Mayors from around the country come together

Photo by Chris Bucka/CC BY-NC-ND 2.0

Article by Monishaa Suresh


This past weekend, June 23-26, mayors from around the country met in Miami Beach for their 85th annual summer meeting. These 1408 mayors in the United States Conference of Mayors (USCM) represent cities that have a population of 30,000 or higher [1]. The organization is non-partisan and has two events a year – the Winter Meeting every January in Washington, D.C. and an Annual Meeting every June in a different city.


One of the main topics explored by the mayors was that of the environment and climate change. With states and businesses having already pledged their support to work towards the Paris goals on their own, these mayors got together to take action on the city level.


The USCM partnered with the Center for Climate and Energy solutions (C2ES) to form the Alliance for a Sustainable Future to release a survey on “renewable electricity, low-carbon transportation, and energy efficiency [2].” The survey, with responses form 66 cities across 30 states, shows promise and is proof that cities are in fact taking initiative to do their part. Some key statistics include: 69% of responding cities generate or purchase renewable electricity to power city buildings or operations; 63% already buy green vehicles, including hybrid, electric, natural gas, and biodiesel, for their municipal fleets; and 71% have energy efficiency policies for new municipal buildings. These cities, with populations ranging from 21000 to 8.5 million, spend over $1.2 billion in electricity, showing that “greening” efforts among these cities would have a substantial effect on our environment and the economy.


The conference also saw Newton, MA and Long Beach, CA winning 1st place at the Mayors’ Climate Protection Awards, which recognizes mayors for their energy and climate protection efforts. Long Beach has enacted “zero-emissions port and bus programs, integrating green technology into city design and investing in multi-modal transportation” and Newton has prioritized ‘sustainability through solar energy” and “reducing inequality” by “shar[ing] the benefits of solar technology with lower income households,” according to the cities’ respective mayors [3].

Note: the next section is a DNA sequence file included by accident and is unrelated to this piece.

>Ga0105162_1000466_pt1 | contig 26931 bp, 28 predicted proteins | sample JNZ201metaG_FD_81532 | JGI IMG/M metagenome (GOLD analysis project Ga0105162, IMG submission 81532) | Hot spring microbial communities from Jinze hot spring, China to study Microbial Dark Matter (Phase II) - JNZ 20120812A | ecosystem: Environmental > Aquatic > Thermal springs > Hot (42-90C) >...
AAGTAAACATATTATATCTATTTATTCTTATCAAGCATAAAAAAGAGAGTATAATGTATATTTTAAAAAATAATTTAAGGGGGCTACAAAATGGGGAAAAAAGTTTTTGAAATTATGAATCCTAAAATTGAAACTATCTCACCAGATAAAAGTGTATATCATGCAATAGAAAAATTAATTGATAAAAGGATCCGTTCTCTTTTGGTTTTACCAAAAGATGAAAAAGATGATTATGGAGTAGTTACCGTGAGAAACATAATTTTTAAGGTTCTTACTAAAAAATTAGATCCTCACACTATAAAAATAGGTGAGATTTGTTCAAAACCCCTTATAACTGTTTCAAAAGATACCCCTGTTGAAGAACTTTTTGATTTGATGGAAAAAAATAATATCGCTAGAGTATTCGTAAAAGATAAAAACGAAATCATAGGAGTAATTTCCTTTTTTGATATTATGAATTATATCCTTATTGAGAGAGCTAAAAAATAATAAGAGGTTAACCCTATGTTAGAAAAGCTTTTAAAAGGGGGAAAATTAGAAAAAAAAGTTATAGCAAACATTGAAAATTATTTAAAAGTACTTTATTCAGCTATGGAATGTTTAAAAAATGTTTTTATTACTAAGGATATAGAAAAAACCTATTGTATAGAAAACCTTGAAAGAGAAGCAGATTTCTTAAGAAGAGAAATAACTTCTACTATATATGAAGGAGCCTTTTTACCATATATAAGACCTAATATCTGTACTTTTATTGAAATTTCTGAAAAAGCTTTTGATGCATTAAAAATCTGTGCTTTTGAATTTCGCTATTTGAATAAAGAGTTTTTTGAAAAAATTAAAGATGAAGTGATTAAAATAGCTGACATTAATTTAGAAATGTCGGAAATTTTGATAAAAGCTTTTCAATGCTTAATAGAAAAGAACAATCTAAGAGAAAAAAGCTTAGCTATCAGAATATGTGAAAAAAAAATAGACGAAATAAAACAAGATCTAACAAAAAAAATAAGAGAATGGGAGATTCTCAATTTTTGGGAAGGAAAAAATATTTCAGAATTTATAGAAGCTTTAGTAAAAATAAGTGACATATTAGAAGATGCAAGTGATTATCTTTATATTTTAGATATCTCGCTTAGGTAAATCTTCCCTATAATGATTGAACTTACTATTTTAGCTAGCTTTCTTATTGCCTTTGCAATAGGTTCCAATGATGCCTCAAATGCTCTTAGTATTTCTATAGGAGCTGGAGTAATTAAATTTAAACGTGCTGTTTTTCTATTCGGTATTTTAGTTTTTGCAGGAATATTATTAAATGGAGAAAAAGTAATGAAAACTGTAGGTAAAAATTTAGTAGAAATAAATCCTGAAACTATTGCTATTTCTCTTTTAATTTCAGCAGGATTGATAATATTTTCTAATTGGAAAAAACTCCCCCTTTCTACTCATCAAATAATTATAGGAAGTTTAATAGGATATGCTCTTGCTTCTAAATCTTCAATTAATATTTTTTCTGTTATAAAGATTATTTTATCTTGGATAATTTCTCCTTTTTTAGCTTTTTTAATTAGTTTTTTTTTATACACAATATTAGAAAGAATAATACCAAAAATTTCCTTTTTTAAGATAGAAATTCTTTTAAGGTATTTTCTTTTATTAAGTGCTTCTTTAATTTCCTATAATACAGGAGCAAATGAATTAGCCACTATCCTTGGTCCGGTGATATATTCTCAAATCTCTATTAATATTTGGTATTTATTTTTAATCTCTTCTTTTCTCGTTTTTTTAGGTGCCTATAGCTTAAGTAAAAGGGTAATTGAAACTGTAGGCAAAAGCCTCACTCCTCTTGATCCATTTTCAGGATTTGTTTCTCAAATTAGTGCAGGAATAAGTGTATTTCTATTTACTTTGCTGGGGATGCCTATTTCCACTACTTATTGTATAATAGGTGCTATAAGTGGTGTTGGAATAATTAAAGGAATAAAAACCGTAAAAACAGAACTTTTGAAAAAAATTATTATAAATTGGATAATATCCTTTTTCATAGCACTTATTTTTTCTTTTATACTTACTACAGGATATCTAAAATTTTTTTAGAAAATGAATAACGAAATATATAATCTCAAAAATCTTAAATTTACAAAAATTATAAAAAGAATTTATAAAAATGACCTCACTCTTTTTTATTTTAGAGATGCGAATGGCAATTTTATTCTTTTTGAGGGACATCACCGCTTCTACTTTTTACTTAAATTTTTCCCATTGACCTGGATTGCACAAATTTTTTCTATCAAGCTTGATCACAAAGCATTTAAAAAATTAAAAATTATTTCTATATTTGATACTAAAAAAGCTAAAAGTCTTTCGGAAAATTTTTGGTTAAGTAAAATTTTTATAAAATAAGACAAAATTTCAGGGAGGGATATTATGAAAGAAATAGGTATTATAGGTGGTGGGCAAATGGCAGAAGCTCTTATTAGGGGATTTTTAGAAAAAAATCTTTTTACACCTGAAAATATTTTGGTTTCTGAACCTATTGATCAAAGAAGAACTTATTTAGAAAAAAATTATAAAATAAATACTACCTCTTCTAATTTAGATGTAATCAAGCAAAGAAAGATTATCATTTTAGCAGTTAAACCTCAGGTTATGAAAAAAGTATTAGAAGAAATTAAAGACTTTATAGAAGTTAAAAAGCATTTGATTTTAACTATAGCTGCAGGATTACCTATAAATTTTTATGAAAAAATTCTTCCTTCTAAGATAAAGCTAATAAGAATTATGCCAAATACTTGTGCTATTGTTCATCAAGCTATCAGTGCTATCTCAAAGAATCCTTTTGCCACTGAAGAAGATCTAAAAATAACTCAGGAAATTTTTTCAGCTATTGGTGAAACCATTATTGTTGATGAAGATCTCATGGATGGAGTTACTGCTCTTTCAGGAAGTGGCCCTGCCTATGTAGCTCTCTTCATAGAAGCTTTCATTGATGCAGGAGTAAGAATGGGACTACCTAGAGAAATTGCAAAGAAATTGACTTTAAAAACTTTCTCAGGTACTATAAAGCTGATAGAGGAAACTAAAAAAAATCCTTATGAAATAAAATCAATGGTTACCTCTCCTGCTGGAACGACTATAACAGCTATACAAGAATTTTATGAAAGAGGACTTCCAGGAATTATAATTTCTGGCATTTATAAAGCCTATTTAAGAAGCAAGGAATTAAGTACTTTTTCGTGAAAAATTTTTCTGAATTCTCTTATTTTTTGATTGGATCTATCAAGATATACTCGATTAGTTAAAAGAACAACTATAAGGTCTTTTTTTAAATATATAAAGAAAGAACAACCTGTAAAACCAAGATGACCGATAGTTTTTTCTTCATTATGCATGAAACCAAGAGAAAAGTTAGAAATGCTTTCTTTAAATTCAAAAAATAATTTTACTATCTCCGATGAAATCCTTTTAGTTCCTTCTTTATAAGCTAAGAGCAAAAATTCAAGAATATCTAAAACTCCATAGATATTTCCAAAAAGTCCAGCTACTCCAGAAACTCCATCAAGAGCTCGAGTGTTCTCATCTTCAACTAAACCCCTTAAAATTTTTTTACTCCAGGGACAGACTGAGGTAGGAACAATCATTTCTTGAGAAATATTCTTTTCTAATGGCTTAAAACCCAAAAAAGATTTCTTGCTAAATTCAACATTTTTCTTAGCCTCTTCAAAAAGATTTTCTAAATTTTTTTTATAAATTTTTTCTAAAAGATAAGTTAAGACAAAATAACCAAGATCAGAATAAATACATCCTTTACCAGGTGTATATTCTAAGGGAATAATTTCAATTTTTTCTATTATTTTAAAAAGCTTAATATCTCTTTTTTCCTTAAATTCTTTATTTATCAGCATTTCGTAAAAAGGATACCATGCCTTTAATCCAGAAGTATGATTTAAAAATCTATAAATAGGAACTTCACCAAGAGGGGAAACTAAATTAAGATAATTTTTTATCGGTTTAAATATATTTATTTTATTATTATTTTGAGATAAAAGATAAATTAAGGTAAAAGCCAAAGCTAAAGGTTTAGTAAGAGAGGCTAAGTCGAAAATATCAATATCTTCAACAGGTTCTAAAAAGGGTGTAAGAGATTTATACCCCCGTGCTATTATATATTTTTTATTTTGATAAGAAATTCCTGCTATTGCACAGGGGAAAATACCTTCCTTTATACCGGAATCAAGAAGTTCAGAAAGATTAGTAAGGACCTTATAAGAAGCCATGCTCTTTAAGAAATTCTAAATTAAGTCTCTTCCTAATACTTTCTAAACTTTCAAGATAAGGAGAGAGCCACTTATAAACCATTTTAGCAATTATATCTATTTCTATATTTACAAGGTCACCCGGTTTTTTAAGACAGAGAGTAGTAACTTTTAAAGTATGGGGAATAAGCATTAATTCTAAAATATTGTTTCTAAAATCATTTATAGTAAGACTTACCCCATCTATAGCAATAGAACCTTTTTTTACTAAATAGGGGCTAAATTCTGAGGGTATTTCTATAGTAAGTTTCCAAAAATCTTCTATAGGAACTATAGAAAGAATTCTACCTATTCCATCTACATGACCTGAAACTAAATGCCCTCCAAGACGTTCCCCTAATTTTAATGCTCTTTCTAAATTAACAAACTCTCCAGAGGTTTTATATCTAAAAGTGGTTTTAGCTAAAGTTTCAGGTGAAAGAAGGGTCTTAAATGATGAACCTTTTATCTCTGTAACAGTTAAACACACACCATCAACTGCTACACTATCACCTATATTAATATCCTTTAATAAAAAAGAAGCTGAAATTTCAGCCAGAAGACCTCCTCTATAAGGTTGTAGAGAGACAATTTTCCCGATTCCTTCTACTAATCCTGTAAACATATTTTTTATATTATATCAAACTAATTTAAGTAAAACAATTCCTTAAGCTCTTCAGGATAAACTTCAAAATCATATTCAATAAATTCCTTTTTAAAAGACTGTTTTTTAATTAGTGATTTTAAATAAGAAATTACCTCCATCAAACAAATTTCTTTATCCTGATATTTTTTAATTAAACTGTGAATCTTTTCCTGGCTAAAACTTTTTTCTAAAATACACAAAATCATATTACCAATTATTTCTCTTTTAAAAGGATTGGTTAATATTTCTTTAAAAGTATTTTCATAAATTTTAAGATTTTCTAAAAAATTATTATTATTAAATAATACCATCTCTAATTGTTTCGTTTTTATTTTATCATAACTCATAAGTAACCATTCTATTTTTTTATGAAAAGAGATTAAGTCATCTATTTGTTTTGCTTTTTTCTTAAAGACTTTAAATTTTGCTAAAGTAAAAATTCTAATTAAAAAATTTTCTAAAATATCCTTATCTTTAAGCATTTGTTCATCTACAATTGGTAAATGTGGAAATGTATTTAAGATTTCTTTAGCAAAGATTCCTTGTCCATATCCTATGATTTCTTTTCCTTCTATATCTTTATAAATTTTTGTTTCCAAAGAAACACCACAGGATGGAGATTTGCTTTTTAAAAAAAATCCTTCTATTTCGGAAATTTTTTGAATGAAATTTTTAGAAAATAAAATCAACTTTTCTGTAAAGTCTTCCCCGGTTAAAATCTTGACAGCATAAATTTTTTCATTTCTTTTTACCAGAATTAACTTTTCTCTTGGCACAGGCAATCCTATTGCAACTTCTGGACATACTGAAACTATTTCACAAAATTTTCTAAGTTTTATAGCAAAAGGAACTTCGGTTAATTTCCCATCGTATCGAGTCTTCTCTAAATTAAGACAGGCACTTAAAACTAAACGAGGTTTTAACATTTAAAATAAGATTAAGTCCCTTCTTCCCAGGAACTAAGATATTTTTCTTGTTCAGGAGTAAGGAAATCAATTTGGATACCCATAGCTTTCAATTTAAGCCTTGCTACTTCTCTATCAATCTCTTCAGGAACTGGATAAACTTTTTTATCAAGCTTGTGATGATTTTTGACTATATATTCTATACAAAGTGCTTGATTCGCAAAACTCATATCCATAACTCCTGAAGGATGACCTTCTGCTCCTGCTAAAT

The USCM also released adopted resolutions for the year for various categories, including energy and the environment. In regards to energy, the USCM encourages Congress to “reauthorize and appropriate full funding for the Energy Efficiency and Conservation Block Grant Program” also supports a transition to 100% clean, renewable energy that includes “structured mechanisms to include low-income citizens in the benefits to be derived form the transition [4].” The USCM also supports a “cities-driven plan to reverse climate change” that calls upon the federal government to support the fight against climate change and commit to efforts that will “provide cities the tools they need to combat climate change [5].”


While these efforts may not provide detailed regulations or specific standards, the biggest takeaway from the conference is that American cities are going in the right direction and are willing to work with one another and with businesses for a joint effort in the fight against global warming. Equally as important is that while the current administration has its own views on climate change and global warming, cities are taking it upon themselves to fulfill the last administration’s commitments.


[1] “About the Conference” The United States Conference of Mayors

[2] “Survey Finds U.S. Mayors Taking Action on Climate Protection, and Planning for More” The United States Conference of Mayors

[3] “Newton (MA) and Long Beach (CA) Mayors Win 1st Place for Their Climate Protection Efforts” The United States Conference of Mayors

[4] “2017 Adopted Resolutions – Energy” The United States Conference of Mayors

[5] “2017 Adopted Resolutions – Environment” The United States Conference of Mayors

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